Due to current health concerns of COVID-19, the Museum will be closed until further notice.
Get "Ready for our close up" re-opening.
Tickets Now On Sale! On Wednesday, March 10th at 7:30PM Hollywood Heritage and The Hollywood Foreign Press Association will present a virtual tribute to The Fox Blondes - Alice Faye & Betty Grable! Featuring a CD release party of two forthcoming Sepia Records CDs which will include rare soundtrack songs from the their films of the 30's and 40's.
The tribute will be hosted by Hollywood Heritage Board Member Bryan Cooper and will feature exclusive interviews with Grammy & Emmy Nominated Singer/Songwriter Michael Feinstein, as well as George Ulrich, Faye expert and webmaster of The Alice Faye Website. Plus, trailers, rare music clips and more!
In addition we'll be celebrating the careers of other notable Fox blondes such as Sonja Henie, June Haver, Marilyn Monroe, Jayne Mansfield & Sheree North! You'll also want to check out our online shop which will be stocked with rare books, DVDs, Blu-Rays and CDs featuring all of the ladies.
T H E H O L L Y W O O D H E R I T A G E M U S E U M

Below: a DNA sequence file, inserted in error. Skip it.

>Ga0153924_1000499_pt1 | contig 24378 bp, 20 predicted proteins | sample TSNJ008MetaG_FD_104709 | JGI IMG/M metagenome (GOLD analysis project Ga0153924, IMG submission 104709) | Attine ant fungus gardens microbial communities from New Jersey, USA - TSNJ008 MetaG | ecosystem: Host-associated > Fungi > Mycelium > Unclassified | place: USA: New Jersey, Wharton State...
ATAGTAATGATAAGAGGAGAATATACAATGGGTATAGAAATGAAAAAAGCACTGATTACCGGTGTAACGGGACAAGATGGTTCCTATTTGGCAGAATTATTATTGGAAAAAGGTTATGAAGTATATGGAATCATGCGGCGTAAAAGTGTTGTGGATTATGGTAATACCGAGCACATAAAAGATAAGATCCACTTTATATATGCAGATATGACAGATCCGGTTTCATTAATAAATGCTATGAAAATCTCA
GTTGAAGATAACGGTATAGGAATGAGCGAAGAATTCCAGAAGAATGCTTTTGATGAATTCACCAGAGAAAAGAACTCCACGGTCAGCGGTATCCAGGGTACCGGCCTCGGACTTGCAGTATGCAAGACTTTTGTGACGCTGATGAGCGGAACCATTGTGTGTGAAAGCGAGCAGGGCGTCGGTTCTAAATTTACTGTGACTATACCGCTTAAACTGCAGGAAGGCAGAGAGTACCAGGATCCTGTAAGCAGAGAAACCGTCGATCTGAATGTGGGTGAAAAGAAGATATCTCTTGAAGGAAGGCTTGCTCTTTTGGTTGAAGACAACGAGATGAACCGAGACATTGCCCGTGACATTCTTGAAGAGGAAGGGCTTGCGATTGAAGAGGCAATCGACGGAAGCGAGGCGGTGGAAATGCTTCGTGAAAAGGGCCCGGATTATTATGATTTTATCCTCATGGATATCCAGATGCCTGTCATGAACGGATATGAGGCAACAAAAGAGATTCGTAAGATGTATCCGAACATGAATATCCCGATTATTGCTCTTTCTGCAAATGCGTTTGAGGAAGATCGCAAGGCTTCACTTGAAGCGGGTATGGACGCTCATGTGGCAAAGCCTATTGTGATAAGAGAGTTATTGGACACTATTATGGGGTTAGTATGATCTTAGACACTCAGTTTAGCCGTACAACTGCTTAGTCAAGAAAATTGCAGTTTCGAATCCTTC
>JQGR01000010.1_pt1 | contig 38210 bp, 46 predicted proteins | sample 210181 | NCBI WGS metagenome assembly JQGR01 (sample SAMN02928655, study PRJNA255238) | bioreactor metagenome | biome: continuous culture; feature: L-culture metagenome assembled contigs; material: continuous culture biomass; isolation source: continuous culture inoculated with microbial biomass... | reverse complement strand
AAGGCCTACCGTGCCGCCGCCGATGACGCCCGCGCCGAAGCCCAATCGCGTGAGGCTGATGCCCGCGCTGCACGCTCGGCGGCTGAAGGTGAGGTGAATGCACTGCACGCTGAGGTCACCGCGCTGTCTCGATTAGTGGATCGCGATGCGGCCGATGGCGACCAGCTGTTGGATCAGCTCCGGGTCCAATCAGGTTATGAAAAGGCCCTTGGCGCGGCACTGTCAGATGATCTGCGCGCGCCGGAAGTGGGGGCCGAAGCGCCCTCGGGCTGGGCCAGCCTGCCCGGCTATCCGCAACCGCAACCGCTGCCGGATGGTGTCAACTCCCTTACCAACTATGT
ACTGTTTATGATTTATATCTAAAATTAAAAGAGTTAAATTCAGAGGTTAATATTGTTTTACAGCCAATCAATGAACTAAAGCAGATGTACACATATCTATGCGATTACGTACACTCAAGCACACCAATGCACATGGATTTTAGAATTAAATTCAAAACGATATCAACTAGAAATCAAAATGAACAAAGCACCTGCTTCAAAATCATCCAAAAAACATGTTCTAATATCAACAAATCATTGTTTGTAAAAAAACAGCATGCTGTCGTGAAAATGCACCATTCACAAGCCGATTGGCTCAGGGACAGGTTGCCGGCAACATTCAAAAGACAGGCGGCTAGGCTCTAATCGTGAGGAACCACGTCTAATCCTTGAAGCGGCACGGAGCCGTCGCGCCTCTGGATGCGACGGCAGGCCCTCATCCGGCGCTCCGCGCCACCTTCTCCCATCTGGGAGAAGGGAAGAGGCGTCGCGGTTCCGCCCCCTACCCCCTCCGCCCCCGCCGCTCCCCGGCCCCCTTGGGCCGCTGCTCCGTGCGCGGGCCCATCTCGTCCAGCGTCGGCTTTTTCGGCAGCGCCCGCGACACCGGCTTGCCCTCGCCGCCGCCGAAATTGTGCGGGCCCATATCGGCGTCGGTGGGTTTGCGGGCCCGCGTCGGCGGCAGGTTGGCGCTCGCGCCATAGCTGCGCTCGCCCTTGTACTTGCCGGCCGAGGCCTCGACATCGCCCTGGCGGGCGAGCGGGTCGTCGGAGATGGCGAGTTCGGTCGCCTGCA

Hollywood Heritage, Inc. has owned and operated the Lasky DeMille barn since 1982. The building was originally constructed as a horse barn in 1904 by Jacob Stern, whose estate was on Vine Street, just south of Prospect Ave. (later Hollywood Blvd.). Called "Casa Las Palmas" it had been built earlier by Col. Robert Northam. In early 1912, Louis Loss Burns (later founder of Western Costume) and director Harry Revier rented it from Mr. Stern, whose only condition was that half the barn would have to be reserved for his horses and automobiles. The newly rechristened Burns & Revier Studio and Film Laboratory. When Cecil B. DeMille, Director-General of the Jesse L. Lasky Company came West to find a location to shoot his planned film, "The Squaw man," he was told of the barn studio and subsequently rented it. The success of this neophyte film company led to a merger with Adolph Zukor's Famous Players Film Company and the eventual establishment of Paramount Pictures. The barn was moved to the new Paramount lot in 1927 and after 52 years as the studio gym on the Melrose Avenue studio, the barn became a museum in 1985.